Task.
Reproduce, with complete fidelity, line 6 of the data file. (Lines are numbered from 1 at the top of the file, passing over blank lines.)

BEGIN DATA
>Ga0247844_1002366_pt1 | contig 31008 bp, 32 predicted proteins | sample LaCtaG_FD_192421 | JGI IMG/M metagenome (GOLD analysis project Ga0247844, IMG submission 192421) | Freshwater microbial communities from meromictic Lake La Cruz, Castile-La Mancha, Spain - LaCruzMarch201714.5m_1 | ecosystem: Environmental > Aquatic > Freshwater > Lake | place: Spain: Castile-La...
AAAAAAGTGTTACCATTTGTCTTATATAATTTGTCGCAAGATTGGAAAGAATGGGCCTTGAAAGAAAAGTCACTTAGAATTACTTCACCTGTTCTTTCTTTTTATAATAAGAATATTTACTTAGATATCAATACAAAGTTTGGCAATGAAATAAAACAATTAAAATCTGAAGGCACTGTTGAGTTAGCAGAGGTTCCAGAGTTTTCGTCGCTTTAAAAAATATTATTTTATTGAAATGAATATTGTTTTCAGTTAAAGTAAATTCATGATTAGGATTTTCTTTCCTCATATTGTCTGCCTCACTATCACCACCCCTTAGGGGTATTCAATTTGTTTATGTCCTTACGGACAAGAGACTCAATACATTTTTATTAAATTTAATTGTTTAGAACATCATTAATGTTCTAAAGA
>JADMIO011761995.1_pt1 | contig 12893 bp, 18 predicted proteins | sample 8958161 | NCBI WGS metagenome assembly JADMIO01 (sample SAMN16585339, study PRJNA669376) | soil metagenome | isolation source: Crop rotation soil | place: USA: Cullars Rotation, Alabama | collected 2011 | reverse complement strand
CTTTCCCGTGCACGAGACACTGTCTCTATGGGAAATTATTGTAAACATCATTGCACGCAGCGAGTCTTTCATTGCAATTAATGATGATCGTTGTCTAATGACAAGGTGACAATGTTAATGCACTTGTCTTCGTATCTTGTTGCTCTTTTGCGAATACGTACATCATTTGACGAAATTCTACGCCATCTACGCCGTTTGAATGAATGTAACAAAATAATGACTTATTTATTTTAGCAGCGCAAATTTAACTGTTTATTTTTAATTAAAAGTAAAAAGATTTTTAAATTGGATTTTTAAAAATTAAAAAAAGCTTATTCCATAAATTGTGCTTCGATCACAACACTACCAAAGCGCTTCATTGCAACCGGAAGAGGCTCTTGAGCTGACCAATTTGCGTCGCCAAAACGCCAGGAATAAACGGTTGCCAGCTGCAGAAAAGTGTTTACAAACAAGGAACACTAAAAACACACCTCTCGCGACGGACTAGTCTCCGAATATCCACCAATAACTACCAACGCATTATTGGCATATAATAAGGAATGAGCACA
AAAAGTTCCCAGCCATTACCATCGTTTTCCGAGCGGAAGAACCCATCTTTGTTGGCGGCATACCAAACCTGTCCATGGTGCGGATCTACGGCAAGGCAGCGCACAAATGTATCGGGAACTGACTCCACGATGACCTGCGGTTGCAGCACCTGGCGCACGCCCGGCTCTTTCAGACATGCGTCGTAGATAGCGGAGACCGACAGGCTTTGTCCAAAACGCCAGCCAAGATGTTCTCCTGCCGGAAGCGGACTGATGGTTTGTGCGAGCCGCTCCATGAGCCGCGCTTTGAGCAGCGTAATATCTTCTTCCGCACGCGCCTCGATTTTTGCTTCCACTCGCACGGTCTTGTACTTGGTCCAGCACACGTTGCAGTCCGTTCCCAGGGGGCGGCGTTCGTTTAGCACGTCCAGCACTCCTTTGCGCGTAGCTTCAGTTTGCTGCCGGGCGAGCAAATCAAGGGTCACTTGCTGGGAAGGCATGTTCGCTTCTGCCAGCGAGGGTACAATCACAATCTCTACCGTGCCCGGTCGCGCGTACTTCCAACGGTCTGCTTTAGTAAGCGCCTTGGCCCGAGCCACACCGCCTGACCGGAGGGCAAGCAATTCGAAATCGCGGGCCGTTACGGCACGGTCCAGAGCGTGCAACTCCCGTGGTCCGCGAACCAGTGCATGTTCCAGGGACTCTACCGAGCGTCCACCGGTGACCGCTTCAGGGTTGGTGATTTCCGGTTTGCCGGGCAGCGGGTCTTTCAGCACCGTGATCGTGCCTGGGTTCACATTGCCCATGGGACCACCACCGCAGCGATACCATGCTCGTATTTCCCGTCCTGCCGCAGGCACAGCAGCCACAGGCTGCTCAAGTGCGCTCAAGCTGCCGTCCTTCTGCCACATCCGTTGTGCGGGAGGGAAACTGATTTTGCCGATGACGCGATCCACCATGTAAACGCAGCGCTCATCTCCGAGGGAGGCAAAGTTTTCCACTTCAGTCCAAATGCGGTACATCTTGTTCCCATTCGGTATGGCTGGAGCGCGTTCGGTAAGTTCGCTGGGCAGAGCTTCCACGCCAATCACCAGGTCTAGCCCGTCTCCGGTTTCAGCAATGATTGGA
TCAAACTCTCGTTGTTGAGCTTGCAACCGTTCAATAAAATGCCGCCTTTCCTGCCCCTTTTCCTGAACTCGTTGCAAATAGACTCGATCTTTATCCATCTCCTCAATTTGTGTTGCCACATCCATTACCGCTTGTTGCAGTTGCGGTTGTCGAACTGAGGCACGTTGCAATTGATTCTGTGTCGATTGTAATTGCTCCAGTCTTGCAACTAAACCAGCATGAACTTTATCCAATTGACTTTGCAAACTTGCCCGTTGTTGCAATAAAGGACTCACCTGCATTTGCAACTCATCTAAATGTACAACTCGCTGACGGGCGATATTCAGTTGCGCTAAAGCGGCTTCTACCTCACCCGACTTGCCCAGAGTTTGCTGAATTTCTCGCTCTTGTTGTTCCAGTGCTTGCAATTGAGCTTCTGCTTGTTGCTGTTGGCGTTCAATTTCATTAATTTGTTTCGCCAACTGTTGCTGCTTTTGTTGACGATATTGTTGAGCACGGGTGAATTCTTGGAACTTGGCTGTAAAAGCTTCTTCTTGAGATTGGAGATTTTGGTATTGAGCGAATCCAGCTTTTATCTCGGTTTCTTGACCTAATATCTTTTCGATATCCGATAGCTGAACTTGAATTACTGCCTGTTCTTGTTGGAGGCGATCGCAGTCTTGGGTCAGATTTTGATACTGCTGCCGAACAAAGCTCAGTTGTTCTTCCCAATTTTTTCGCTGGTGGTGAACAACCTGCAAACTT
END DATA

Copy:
TCAAACTCTCGTTGTTGAGCTTGCAACCGTTCAATAAAATGCCGCCTTTCCTGCCCCTTTTCCTGAACTCGTTGCAAATAGACTCGATCTTTATCCATCTCCTCAATTTGTGTTGCCACATCCATTACCGCTTGTTGCAGTTGCGGTTGTCGAACTGAGGCACGTTGCAATTGATTCTGTGTCGATTGTAATTGCTCCAGTCTTGCAACTAAACCAGCATGAACTTTATCCAATTGACTTTGCAAACTTGCCCGTTGTTGCAATAAAGGACTCACCTGCATTTGCAACTCATCTAAATGTACAACTCGCTGACGGGCGATATTCAGTTGCGCTAAAGCGGCTTCTACCTCACCCGACTTGCCCAGAGTTTGCTGAATTTCTCGCTCTTGTTGTTCCAGTGCTTGCAATTGAGCTTCTGCTTGTTGCTGTTGGCGTTCAATTTCATTAATTTGTTTCGCCAACTGTTGCTGCTTTTGTTGACGATATTGTTGAGCACGGGTGAATTCTTGGAACTTGGCTGTAAAAGCTTCTTCTTGAGATTGGAGATTTTGGTATTGAGCGAATCCAGCTTTTATCTCGGTTTCTTGACCTAATATCTTTTCGATATCCGATAGCTGAACTTGAATTACTGCCTGTTCTTGTTGGAGGCGATCGCAGTCTTGGGTCAGATTTTGATACTGCTGCCGAACAAAGCTCAGTTGTTCTTCCCAATTTTTTCGCTGGTGGTGAACAACCTGCAAACTT